National Academy of Medical Sciences of Ukraine
State Institution "The National Research Center for Radiation Medicine"


ISSN 2313-4607 (Online)
ISSN 2304-8336 (Print)

Problems of Radiation Medicine and Radiobiology

  
 

   

V. Drozdovitch1, V. V. Yauseyenka2, V. F. Minenko3, I. V. Veyalkin2, T. S. Kukhta4, R. I. Grakovitch2,
S. Trofimik3, O. N. Polyanskaya2,a, L. Starastsenka2, E.K. Cahoon1, M. Hatch1,b, M. P. Little1,
A.V. Brenner1,5, E. Ostroumova1,6, K. Mabuchi1, A.V. Rozhko2

1 Division of Cancer Epidemiology and Genetics, National Cancer Institute, National Institutes of Health, 9609 Medical Center Drive, Bethesda, MD 20892-9778, USA
2 Republican Research Center for Radiation Medicine and Human Ecology, 290 Ilyicha Street, Gomel, 246040, Belarus
3 Institute for Nuclear Problems, Belarusian State University, 11 Bobruiskaya Street, Minsk, 220006, Belarus
4 Joint Institute of Informatics Problems, National Academy of Sciences of Belarus, 6 Surhanava Street, Minsk, 220012, Belarus
5 Department of Epidemiology, Radiation Effects Research Foundation, 5-2 Hijiyama Park, Minami-ku, Hiroshima City, 732-0815, Japan
6 International Agency for Research on Cancer, 150 Cours Albert Thomas, 69372 Lyon CEDEX 08, France

THYROID SCREENING AND RELIABILITY OF RADIATION THYROID DOSES FOR
THE BELARUSIAN IN UTERO COHORT

Objective. To describe the status and results of thyroid disease screening and assessment of reliability of radiation thyroid doses in the Belarusian in utero cohort of 2,965 individuals exposed to Chernobyl (Chornobyl) fallout.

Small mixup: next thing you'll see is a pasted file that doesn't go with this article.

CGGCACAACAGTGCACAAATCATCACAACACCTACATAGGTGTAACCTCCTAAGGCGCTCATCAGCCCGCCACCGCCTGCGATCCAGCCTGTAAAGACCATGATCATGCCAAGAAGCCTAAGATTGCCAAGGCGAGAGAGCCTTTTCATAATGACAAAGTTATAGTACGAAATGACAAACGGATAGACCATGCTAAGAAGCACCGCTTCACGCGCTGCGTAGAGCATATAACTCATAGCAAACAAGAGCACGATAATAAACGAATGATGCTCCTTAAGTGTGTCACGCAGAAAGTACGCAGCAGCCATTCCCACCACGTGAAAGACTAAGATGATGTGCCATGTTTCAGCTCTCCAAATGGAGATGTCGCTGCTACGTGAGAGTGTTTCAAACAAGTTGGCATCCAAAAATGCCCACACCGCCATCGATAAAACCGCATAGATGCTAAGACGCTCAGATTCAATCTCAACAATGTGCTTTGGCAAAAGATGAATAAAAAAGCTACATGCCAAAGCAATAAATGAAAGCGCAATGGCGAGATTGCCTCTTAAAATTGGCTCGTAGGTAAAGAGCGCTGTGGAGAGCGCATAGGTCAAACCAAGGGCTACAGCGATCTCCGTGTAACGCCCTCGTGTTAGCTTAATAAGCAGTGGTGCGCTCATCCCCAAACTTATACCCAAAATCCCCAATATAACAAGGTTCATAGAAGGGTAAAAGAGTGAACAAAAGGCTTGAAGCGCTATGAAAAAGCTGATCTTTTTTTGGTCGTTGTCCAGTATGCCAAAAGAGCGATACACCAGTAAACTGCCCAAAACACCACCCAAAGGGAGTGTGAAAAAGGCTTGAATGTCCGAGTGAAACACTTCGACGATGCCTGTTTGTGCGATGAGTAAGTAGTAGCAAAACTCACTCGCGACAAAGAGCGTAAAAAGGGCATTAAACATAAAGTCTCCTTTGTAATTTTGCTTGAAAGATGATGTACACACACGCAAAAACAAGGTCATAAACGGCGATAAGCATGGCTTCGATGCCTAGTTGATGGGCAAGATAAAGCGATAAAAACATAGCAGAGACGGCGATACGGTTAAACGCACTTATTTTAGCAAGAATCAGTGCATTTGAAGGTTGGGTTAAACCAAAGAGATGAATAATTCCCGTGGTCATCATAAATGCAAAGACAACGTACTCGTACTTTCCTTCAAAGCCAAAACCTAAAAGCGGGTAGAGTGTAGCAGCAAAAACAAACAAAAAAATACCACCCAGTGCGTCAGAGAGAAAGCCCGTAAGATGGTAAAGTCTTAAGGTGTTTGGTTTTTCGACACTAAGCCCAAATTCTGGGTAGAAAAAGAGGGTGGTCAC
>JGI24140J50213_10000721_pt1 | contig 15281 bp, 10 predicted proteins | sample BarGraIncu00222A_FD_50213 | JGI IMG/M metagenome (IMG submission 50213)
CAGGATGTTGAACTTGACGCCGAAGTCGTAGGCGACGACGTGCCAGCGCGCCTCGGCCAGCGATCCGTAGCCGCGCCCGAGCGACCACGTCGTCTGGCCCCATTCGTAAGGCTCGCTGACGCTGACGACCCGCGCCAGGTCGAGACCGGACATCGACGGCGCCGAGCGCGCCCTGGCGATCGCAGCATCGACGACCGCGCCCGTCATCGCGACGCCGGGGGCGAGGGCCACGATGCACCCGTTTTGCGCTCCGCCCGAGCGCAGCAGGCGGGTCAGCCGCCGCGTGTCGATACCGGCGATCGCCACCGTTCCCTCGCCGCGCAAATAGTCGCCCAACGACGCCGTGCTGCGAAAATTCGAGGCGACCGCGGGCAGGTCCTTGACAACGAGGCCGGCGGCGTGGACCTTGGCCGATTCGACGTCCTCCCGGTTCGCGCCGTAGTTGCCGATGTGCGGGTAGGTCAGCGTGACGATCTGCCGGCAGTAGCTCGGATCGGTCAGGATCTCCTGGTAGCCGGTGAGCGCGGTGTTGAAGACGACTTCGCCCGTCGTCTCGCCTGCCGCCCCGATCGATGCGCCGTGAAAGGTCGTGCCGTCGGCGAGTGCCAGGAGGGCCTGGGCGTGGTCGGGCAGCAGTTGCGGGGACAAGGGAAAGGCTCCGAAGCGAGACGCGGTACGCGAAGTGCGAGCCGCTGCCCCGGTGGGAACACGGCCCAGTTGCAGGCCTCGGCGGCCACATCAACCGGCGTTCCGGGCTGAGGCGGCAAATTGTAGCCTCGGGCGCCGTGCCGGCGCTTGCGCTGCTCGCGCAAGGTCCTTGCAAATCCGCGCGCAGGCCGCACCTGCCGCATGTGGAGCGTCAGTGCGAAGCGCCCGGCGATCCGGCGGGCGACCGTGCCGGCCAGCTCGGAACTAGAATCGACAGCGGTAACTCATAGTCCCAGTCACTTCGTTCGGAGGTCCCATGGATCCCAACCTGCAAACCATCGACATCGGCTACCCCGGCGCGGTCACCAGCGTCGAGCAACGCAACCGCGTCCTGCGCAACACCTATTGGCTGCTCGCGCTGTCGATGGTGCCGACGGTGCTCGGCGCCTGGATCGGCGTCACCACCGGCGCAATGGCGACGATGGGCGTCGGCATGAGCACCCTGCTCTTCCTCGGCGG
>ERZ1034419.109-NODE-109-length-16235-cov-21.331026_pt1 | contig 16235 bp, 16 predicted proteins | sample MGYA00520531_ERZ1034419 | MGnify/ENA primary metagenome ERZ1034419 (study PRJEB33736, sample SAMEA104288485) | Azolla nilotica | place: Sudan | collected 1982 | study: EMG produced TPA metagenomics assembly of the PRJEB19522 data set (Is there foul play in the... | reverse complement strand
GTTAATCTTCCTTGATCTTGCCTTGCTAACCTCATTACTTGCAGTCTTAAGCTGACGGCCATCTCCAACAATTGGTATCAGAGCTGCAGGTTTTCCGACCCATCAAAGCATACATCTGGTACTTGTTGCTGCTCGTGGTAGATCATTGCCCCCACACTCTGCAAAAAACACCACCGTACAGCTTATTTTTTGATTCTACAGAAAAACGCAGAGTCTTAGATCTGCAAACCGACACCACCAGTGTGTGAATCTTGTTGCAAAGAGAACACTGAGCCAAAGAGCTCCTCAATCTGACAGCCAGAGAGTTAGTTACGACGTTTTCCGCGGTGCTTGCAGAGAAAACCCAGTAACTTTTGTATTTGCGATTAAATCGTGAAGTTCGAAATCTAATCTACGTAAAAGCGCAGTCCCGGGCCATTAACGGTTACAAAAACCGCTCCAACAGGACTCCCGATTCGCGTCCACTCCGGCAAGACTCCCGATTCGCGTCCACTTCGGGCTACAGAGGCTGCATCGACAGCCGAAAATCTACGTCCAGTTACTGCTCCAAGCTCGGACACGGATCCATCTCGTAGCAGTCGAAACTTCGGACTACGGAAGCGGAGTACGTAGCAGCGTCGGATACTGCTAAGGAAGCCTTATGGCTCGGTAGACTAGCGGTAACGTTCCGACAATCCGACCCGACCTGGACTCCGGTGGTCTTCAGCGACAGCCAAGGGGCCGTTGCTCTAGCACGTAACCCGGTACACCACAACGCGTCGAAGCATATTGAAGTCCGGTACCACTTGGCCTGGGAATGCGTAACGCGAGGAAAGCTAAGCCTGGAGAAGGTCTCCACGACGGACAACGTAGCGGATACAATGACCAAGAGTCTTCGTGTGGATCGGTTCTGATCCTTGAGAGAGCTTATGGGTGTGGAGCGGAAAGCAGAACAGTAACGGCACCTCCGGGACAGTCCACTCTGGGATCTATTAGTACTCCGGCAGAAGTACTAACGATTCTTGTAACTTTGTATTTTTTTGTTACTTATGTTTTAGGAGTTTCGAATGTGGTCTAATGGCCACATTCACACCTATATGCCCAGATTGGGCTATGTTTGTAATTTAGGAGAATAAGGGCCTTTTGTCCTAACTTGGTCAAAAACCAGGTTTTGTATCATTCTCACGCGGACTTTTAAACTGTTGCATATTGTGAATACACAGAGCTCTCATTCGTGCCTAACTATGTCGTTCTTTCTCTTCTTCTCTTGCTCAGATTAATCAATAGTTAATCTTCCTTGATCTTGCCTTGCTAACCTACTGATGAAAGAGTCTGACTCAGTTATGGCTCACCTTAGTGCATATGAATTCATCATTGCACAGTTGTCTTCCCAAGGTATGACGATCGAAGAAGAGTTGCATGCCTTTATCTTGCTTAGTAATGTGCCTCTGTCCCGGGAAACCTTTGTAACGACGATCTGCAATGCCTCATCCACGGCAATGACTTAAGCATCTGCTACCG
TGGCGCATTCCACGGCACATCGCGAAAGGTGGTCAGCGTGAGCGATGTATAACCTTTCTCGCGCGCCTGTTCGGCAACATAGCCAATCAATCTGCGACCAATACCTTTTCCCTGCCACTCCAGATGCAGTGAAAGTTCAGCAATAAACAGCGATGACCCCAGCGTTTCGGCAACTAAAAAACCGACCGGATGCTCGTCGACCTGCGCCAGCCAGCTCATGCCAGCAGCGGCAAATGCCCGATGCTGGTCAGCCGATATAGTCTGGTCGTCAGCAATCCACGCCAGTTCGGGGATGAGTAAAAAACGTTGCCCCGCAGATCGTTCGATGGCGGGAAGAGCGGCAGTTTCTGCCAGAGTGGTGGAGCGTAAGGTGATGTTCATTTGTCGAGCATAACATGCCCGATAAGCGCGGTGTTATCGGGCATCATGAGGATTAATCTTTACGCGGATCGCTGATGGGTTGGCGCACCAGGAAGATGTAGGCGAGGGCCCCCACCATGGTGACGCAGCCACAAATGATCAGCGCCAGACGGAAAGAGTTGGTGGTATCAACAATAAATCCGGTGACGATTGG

Materials and methods. Thyroid screening examinations are currently underway including thyroid palpation by an endocrinologist, ultrasonographic examination by an ultrasonographer and analysis of blood samples for diagnosis of hypo- and hyperthyroidism, autoimmune thyroiditis, thyroid function tests (thyroid-stimulating hormone [TSH], thyroxine [T4], thyroid peroxidase antibody [anti-TPO], and thyroglobulin antibodies [anti-TG]). Reliability of (i) information from 780 pairs of questionnaires obtained during the first and second interviews of the mothers and (ii) thyroid doses, which were calculated for the cohort members using this information, is evaluated.
Results. As of 15 August 2021, 1,267 in utero exposed study subjects had been screened. A single thyroid nodule was diagnosed in 167 persons (13.2 % of the total) and multiple thyroid nodules in 101 persons (8.0 %): 189 (14.9 %) persons had nodules detected for the first time at the screening while 79 (6.2 %) persons had nodules detected previously (pre-screening nodules). Fifty-nine out of 268 subjects (22.0 %) with a suspicious thyroid nodule were referred to fine needle aspiration biopsy, and among them 33 (55.9 %) were biopsied. Reasonable agreement was observed for model-based doses calculated for the Belarusian in utero cohort members using data from the two interviews (Spearmans rank-correlation coefficient rs = 0.74, p < 0.001), while measurement-based doses yielded almost perfect agreement (rs = 0.99, p < 0.001).
Conclusions. During the thyroid screening, at least one thyroid nodule was identified in 268 of 1,267 (21.2 %) in utero exposed cohort members. Seven thyroid cancer cases were identified in the cohort, including 5 pre-screening cases and 2 cases detected during the screening. Ongoing research on this unique cohort will provide important information on adverse health effects following prenatal and postnatal exposure to radioiodine and radiocesium isotopes, for which available epidemiological data are scant.
Key words: Chernobyl, Chornobyl, exposure, in utero, early life, thyroid cancer, reliability.

Problems of Radiation Medicine and Radiobiology.
2021;26:188-198. doi: 10.33145/2304-8336-2021-26-188-198

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